On the third evening he went ;-but the embarrassment of feeling that he ought to have gone before was added to the dislike of going at all, and he was in no enviable condition of mind when he got off the Clapton omnibus. Add to this that an unrelenting east wind was blowing, and my reader will believe that Tom Worboise was more like a man going to the scaffold than one going to visit a convalescent girl.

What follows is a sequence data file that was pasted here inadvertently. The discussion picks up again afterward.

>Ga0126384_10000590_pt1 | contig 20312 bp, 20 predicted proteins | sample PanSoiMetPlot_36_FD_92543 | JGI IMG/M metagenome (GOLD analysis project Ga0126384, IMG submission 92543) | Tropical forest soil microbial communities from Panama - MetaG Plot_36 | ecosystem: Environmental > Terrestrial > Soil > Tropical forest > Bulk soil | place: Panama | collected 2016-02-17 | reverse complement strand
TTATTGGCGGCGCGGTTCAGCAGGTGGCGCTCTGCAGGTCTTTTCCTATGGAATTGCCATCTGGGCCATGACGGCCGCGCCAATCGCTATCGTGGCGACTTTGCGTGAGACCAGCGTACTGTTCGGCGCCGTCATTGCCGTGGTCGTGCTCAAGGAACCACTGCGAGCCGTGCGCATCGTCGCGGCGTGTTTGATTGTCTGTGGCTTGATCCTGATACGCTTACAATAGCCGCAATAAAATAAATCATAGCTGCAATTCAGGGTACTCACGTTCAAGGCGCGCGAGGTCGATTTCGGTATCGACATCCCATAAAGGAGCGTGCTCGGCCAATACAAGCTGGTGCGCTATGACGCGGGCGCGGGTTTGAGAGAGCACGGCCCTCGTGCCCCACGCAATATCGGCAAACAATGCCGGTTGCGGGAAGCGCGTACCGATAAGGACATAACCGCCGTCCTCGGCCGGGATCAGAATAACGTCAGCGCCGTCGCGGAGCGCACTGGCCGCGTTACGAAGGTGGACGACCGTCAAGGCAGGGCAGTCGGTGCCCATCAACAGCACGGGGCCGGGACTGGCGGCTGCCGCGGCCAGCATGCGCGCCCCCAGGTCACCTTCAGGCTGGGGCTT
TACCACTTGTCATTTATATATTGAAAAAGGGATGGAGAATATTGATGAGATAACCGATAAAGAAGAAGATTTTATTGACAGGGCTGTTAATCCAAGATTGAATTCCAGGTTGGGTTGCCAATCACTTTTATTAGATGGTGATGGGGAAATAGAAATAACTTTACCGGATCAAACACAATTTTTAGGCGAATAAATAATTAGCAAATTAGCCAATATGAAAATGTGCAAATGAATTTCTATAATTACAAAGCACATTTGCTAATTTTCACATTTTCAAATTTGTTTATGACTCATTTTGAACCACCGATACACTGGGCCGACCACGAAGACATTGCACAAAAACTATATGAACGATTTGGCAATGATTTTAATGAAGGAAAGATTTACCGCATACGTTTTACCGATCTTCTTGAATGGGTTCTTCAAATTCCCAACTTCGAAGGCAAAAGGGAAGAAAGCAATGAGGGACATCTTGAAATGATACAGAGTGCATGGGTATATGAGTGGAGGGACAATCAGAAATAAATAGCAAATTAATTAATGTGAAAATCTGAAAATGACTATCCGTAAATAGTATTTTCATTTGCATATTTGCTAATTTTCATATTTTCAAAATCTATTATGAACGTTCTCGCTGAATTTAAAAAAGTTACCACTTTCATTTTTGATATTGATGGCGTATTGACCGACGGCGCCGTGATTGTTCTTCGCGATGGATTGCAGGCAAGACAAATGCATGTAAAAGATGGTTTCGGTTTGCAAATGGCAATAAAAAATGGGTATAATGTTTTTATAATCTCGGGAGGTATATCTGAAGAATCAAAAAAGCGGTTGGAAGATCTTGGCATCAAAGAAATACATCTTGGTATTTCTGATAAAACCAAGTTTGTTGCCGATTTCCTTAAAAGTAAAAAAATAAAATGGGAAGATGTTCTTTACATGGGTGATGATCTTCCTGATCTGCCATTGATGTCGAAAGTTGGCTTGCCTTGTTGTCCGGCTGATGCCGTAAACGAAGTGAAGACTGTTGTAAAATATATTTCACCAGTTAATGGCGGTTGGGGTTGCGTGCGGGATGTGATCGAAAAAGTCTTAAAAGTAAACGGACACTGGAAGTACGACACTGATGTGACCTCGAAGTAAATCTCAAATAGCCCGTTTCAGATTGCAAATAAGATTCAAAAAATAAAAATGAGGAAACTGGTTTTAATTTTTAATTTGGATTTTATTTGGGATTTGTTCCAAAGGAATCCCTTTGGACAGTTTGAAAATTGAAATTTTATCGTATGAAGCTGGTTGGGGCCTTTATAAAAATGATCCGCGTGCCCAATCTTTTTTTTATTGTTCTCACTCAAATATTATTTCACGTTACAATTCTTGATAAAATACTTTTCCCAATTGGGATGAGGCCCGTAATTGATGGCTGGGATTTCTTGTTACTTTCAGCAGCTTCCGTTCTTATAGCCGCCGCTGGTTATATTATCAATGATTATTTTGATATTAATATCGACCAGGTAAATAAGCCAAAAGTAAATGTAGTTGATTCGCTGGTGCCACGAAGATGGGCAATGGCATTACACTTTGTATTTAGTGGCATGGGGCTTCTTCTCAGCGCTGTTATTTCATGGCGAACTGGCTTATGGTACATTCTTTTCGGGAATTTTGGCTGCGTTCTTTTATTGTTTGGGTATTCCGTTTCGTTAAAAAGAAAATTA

There was something soothing, however, in the glow of warmth and comfort which the opening door revealed. The large hall carpeted throughout, the stove burning in it most benevolently, the brightness of the thick stair-rods, like veins of gold in the broad crimson carpeting of the generously wide staircase—all was consoling to Thomas, whose home was one of the new straight-up-anddown stucco-faced abominations which can never be home-like except to those who have been born in them—and no thanks to them then, for in that case a rabbit-hutch will be home-like. Mrs. Boxall was one of those nice, stout, kindly, middle-aged women who have a positive genius for comfort. Now there is no genius in liking to be comfortable ; but there is some genius in making yourself comfortable, and a great deal more in making other people comfortable. This Mrs. Boxall possessed in perfection ; and you felt it the moment you entered her house, which, like her person, summer and winter, was full of a certain autumnal richness—the bloom of peaches and winter apples. And what was remarkable was that all this was gained without a breath of scolding to the maids. She would ring the bell ten times an hour for the same maid, if necessary. She would ring at once—no matter how slight the fault—a scrap of paper—a cornerful of dust—a roll of flue upon that same stair-carpet—but not even what might make an indulgent mistress savage—a used lucifer match—would upset the temper of Mrs. Boxall.—Why do I linger on these trifles, do you ask, reader 2 Because I shall have to part with Mirs. Boxall soon ; and—shall I confess it?—because it gives me a chance of reading a sly lecture to certain ladies whom I know, but who cannot complain when I weave it into a history. My only trouble about Mrs. Boxall is, to think in what condition she must have found herself when she was no longer in the midst of any of the circumstances of life—had neither house nor clothes, nor even the body she had been used to dress with such matronly taste, to look after.